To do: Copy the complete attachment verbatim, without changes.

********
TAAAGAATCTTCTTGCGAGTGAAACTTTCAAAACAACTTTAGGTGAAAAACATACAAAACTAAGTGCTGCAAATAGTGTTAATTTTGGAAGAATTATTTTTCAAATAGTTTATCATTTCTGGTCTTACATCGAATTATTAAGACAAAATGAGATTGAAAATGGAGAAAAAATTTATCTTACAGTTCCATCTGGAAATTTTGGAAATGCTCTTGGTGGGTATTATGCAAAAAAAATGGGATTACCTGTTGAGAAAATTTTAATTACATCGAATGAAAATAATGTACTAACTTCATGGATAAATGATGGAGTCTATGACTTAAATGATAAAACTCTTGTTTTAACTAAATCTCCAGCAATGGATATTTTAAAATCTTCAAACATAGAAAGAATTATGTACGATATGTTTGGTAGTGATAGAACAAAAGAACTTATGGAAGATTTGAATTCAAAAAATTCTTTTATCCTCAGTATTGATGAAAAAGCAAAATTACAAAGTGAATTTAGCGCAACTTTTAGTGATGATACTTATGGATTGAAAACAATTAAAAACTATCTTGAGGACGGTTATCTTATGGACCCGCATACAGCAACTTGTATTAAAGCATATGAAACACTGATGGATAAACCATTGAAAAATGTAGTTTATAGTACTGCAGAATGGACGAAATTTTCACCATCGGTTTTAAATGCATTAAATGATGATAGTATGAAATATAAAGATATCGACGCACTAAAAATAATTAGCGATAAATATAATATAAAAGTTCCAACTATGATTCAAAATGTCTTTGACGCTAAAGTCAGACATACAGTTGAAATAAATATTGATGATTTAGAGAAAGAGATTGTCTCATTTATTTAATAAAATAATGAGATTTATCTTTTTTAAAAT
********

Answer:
TAAAGAATCTTCTTGCGAGTGAAACTTTCAAAACAACTTTAGGTGAAAAACATACAAAACTAAGTGCTGCAAATAGTGTTAATTTTGGAAGAATTATTTTTCAAATAGTTTATCATTTCTGGTCTTACATCGAATTATTAAGACAAAATGAGATTGAAAATGGAGAAAAAATTTATCTTACAGTTCCATCTGGAAATTTTGGAAATGCTCTTGGTGGGTATTATGCAAAAAAAATGGGATTACCTGTTGAGAAAATTTTAATTACATCGAATGAAAATAATGTACTAACTTCATGGATAAATGATGGAGTCTATGACTTAAATGATAAAACTCTTGTTTTAACTAAATCTCCAGCAATGGATATTTTAAAATCTTCAAACATAGAAAGAATTATGTACGATATGTTTGGTAGTGATAGAACAAAAGAACTTATGGAAGATTTGAATTCAAAAAATTCTTTTATCCTCAGTATTGATGAAAAAGCAAAATTACAAAGTGAATTTAGCGCAACTTTTAGTGATGATACTTATGGATTGAAAACAATTAAAAACTATCTTGAGGACGGTTATCTTATGGACCCGCATACAGCAACTTGTATTAAAGCATATGAAACACTGATGGATAAACCATTGAAAAATGTAGTTTATAGTACTGCAGAATGGACGAAATTTTCACCATCGGTTTTAAATGCATTAAATGATGATAGTATGAAATATAAAGATATCGACGCACTAAAAATAATTAGCGATAAATATAATATAAAAGTTCCAACTATGATTCAAAATGTCTTTGACGCTAAAGTCAGACATACAGTTGAAATAAATATTGATGATTTAGAGAAAGAGATTGTCTCATTTATTTAATAAAATAATGAGATTTATCTTTTTTAAAAT